DAVID H. SHEPP, M.D.; ROBERT C. HACKMAN, M.D.; FRANCES K. CONLEY, M.D.; JUDITH B. ANDERSON; JOEL D. MEYERS, M.D.
Three patients developed acute toxoplasmosis after allogeneic marrow transplantation for treatment of leukemia. In each case, Toxoplasma gondii was isolated from peripheral blood buffy-coat cells inoculated into fibroblast tissue culture after 10 to 39 days of incubation. Serologic studies did not suggest acute toxoplasmosis, but complete autopsies done in two patients showed active invasive disease. Serologic tests done before the transplants showed that these cases resulted from reactivation of latent infection rather than primary disease. Parasitemia is a feature of reactivation toxoplasmosis in immunosuppressed patients that may be identified by recovery of T.gondii from peripheral blood buffy-coat cells in tissue culture.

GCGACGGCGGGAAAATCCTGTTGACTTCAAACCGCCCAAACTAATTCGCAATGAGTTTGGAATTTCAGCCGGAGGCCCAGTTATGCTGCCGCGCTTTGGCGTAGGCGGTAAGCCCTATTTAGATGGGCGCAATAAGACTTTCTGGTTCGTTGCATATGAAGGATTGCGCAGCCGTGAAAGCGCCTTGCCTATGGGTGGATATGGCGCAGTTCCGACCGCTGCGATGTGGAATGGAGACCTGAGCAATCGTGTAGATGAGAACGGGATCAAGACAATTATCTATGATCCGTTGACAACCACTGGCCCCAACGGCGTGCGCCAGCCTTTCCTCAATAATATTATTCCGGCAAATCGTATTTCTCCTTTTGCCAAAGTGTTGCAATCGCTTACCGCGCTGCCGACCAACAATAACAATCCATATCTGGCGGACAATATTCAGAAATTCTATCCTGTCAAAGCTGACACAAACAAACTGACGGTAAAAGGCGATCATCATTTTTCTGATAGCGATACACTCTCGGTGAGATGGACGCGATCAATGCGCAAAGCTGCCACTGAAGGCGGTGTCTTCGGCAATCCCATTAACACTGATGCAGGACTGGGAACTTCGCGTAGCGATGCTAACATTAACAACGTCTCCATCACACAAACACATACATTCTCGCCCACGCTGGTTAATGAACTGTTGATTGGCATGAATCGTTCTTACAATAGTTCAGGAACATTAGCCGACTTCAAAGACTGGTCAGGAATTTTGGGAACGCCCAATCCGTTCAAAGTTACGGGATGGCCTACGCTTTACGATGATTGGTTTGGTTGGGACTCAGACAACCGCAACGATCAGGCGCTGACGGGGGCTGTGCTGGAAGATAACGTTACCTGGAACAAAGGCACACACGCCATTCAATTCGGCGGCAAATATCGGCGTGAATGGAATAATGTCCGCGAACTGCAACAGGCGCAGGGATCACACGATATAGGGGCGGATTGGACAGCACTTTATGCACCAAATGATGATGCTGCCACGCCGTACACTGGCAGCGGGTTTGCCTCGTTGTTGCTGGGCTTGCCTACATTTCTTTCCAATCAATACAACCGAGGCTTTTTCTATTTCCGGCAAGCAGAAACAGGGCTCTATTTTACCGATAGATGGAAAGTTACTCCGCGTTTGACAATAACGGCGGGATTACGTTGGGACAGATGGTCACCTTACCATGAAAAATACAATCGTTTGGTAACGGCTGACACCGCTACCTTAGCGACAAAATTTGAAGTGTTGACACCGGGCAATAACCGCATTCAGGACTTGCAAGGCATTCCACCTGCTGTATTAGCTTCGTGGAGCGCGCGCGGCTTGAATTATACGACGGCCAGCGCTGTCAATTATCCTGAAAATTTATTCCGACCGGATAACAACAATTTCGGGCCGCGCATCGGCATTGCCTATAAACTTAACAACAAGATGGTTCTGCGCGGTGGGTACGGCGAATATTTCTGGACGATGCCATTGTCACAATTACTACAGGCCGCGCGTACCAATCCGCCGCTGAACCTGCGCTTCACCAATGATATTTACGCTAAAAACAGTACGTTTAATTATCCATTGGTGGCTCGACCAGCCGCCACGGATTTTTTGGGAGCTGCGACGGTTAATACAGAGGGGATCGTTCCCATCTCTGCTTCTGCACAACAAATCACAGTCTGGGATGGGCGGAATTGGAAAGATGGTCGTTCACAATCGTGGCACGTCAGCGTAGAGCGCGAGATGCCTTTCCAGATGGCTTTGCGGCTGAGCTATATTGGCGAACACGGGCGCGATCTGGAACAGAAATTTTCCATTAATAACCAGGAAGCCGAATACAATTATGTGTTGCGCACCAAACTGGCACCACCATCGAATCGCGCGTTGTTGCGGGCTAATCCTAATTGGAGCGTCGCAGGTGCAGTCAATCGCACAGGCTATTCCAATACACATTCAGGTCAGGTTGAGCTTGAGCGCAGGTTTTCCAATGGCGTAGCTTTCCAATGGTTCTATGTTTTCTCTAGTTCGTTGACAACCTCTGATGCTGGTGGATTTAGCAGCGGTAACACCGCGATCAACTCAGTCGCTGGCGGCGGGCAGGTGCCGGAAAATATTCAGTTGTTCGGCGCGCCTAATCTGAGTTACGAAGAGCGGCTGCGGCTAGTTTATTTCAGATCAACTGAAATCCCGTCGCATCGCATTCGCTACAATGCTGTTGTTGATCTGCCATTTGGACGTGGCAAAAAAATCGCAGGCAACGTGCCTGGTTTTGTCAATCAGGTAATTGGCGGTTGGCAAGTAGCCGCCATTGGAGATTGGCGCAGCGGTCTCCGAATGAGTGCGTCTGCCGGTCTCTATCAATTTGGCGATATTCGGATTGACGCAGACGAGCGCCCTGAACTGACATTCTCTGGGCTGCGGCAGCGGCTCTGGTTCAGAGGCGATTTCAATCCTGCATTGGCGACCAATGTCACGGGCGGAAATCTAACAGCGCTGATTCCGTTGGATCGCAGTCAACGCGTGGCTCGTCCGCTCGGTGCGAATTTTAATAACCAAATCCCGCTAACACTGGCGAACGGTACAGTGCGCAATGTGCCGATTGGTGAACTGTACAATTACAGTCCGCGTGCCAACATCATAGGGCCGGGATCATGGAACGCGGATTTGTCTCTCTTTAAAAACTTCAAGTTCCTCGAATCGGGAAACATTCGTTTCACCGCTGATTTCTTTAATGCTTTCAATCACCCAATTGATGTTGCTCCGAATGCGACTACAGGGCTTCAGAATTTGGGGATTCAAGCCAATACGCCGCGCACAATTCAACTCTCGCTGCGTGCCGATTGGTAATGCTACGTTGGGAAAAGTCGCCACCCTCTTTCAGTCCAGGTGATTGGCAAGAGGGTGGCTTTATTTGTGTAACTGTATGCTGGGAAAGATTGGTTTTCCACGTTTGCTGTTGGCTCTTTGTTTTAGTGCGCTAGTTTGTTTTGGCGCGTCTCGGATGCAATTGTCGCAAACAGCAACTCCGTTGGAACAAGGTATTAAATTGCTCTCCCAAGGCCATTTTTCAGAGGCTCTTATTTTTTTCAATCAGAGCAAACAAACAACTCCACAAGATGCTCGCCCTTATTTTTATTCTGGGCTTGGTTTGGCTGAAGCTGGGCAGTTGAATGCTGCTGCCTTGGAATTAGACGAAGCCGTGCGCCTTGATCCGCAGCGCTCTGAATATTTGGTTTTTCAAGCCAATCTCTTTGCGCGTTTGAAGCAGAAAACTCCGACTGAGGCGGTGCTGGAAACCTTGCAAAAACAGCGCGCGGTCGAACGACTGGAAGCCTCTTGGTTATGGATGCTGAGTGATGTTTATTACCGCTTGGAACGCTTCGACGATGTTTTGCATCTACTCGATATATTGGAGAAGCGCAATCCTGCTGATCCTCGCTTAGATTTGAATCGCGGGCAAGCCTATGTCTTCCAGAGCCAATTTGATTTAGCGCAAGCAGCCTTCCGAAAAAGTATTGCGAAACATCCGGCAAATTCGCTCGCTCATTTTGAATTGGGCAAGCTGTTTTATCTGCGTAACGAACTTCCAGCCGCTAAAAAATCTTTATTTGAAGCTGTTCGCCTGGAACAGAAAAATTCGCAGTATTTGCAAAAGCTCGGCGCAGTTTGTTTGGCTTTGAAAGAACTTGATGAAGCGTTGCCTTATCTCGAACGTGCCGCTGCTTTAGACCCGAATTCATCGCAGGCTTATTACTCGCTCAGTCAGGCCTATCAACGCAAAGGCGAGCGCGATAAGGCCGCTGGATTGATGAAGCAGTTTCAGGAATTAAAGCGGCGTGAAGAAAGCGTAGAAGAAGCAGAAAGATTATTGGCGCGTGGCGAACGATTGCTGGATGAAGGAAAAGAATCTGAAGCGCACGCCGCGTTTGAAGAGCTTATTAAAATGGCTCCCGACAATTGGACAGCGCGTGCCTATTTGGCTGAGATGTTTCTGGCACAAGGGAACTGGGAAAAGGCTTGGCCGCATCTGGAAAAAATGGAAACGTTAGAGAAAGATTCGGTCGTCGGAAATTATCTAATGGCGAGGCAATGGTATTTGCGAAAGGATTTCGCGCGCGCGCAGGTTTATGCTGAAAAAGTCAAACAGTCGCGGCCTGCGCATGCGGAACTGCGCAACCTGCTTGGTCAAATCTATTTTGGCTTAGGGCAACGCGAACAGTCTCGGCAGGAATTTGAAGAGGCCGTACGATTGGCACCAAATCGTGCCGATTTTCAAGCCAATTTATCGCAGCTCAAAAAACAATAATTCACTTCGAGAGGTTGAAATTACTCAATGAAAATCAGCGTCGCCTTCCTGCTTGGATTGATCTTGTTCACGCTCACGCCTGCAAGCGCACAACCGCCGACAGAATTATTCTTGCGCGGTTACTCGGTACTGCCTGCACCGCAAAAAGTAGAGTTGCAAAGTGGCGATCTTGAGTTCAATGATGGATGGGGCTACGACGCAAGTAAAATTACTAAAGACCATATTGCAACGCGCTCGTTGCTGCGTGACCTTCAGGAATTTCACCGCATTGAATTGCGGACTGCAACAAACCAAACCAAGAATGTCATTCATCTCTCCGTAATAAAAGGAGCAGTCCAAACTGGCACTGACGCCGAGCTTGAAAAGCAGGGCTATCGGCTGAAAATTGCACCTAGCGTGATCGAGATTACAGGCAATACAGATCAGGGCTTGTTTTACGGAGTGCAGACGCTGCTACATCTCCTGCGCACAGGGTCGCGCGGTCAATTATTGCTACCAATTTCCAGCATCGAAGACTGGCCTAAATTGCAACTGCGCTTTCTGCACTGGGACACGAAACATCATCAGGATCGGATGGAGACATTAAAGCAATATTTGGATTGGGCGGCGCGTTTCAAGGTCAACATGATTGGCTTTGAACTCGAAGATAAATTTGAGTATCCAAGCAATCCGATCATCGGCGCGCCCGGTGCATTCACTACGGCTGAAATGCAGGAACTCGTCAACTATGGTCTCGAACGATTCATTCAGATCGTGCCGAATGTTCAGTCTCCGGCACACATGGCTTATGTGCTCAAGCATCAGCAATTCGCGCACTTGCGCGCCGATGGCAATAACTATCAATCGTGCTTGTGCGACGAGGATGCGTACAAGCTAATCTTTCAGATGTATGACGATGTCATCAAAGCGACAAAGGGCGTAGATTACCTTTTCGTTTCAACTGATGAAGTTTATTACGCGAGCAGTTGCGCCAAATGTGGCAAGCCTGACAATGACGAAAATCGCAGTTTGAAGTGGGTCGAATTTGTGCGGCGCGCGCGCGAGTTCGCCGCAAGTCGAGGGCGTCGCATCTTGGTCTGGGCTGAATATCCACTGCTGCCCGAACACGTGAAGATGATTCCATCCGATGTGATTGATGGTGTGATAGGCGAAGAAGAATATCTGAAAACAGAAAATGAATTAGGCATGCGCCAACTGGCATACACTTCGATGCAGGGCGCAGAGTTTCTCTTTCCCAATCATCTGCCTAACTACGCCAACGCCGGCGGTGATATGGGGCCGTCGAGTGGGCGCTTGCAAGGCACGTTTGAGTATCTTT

DAVID H. SHEPP, ROBERT C. HACKMAN, FRANCES K. CONLEY, JUDITH B. ANDERSON, JOEL D. MEYERS. Toxoplasma gondii Reactivation Identified by Detection of Parasitemia in Tissue Culture. Ann Intern Med. 1985;103:218–221. doi: 10.7326/0003-4819-103-2-218
Download citation file:
Published: Ann Intern Med. 1985;103(2):218-221.
Results provided by:
Copyright © 2017 American College of Physicians. All Rights Reserved.
Print ISSN: 0003-4819 | Online ISSN: 1539-3704
Conditions of Use